How old was my dad when he got his Luger pistol?
I remember as an eight- or nine-year old, reverently looking through the box of my father’s war memorabilia. In that memorabilia was an AG USFET No. 33 official capture paper for a Luger pistol. As any eight-year-old who had some knowledge of World War II history and guns would think, where’s the Luger?
How did Robert Emary have the Luger gun?
The tale of how he came to have the Luger is a story of hard combat and an enduring friendship. (Photo by Mark Fingar) From an early age, I knew my father, T/Sgt. Robert J. Emary, had served in World War II in the U.S. Army.
Can a 22 caliber rifle be fired with unjacketed ammunition?
Owners of guns that use gas systems, such as AR-15 sport style rifles, normally avoid firing non-jacketed .22 LR cartridge ammunition, as the use of unjacketed ammunition may cause lead-fouling of the gas-port inside the barrel and costly gunsmithing procedures.
Why was the.22 Long Rifle loaded with black powder?
The .22 long rifle round was originally loaded with black powder. The first smokeless powder loads were intended to match the standard velocity of the original black-powder rounds. Smokeless powder is more efficient than black powder, and the cartridge cases could hold more powder.
When did my dad join the US Army?
He worked for 16 months and then enlisted in the military on his 18th birthday in 1943. He wanted to be a naval aviator, but was rejected because he was told his teeth were too crooked to work with the oxygen masks. After getting this news, he enlisted in the U.S. Army Airborne.
Where was my dad in World War 2?
My father and Gordy were best friends in high school. Gordy served in the U.S. Merchant Marines as a crewmember on an anti-aircraft gun and was badly wounded in a kamikaze attack in late 1944. He said in his letter, “As I remember things, I was in the South Pacific in 1944 and I wrote your dad, who was in Europe.
Can You Bring Back guns from World War 2?
In contrast to current military policy that strongly discourages the practice, the U.S. Army of World War II worked to facilitate a soldier’s natural desire to bring back their war trophies. Unfortunately, most troops today can’t bring home non-gun souvenirs.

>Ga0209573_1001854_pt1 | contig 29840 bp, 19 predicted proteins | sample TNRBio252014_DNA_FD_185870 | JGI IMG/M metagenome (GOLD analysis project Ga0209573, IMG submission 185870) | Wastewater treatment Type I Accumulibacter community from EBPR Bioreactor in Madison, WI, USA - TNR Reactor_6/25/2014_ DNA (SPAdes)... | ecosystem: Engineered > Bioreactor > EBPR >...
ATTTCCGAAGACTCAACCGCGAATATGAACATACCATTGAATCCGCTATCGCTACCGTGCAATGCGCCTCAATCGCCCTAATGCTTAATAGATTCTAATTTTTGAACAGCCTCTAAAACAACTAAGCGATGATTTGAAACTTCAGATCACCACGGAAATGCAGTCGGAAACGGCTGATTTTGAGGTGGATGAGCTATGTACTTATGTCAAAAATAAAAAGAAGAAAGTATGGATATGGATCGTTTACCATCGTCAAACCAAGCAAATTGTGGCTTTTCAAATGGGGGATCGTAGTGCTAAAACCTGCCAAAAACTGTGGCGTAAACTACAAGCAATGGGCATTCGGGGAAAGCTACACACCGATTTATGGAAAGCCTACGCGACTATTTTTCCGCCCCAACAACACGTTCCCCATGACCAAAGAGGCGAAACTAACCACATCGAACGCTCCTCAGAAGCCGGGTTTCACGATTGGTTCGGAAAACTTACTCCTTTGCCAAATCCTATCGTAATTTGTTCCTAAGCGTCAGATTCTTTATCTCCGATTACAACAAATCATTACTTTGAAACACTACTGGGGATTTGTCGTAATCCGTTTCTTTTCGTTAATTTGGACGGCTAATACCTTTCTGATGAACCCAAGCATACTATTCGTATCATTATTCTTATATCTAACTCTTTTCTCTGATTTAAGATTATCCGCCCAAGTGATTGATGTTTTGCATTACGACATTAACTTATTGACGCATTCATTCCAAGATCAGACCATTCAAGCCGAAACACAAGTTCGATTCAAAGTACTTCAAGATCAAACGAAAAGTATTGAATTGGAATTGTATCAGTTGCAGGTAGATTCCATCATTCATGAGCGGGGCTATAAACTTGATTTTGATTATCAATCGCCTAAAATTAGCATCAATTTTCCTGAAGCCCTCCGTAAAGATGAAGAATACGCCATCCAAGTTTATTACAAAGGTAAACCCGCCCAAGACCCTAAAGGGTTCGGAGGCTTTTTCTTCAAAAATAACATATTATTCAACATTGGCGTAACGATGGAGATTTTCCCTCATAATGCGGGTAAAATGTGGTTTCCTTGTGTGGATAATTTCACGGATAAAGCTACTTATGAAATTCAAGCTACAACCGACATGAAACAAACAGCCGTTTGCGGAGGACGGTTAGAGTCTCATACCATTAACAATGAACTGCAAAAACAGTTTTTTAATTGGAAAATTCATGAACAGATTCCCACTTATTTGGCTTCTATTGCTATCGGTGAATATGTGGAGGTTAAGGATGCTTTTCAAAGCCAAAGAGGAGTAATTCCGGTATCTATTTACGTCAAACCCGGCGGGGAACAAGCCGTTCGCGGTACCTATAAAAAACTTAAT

What kind of gun was the Luger made for?
The Swiss first purchased the Luger Model 1900, originally chambered in 7.65 millimeter. By 1906, DWM made pistols for Brazil, Bulgaria, Holland, Portugal and Russia. The U.S. Army even briefly considered the Luger before turning to the M1911 .45-caliber pistol. However, other customers—including the German navy—wanted a bigger round.
When did the Swiss stop using the Luger?
After World War II, the Swiss stopped using the Luger. Other countries soon followed. But collectors have always valued the pistol. It screams “bad-boy gun” because of its Nazi past, and rarer Lugers such as the ones chambered for the 7.65-millimeter round sometimes sell in excess of $1,200.
What was the purpose of the Luger P08?
The result was a pistol known for its accuracy, the ammunition it introduced to the militaries of the world and the evil reputation it later gained. The P08 nine-millimeter Parabellum—or Luger—pistol was the brainchild of its namesake inventor, and it served Germany faithfully during both world wars.
Where was the Luger pistol in World War 2?
In that memorabilia was an AG USFET No. 33 official capture paper for a Luger pistol. As any eight-year-old who had some knowledge of World War II history and guns would think, where’s the Luger? My father’s answer to that question was that he had given it to a friend.
Are there any German pistols from World War 2?
Ideally, they’ve got both, such as these German pistols of World War II vintage. Working in gun shops around Detroit, we used to have regular visitors of types you rarely see anymore. Once a week, a month or even a few days in a row, someone would walk in, holding a box or a case.
Where did the German P38 pistol come from?
On the troop ship coming back from the war, he took a stock German P38, stripped it down, and silver-plated it using a silver dollar and a jeep battery. He sold the shiny pistol to an Army doctor on board who had never been anywhere close to combat for $400.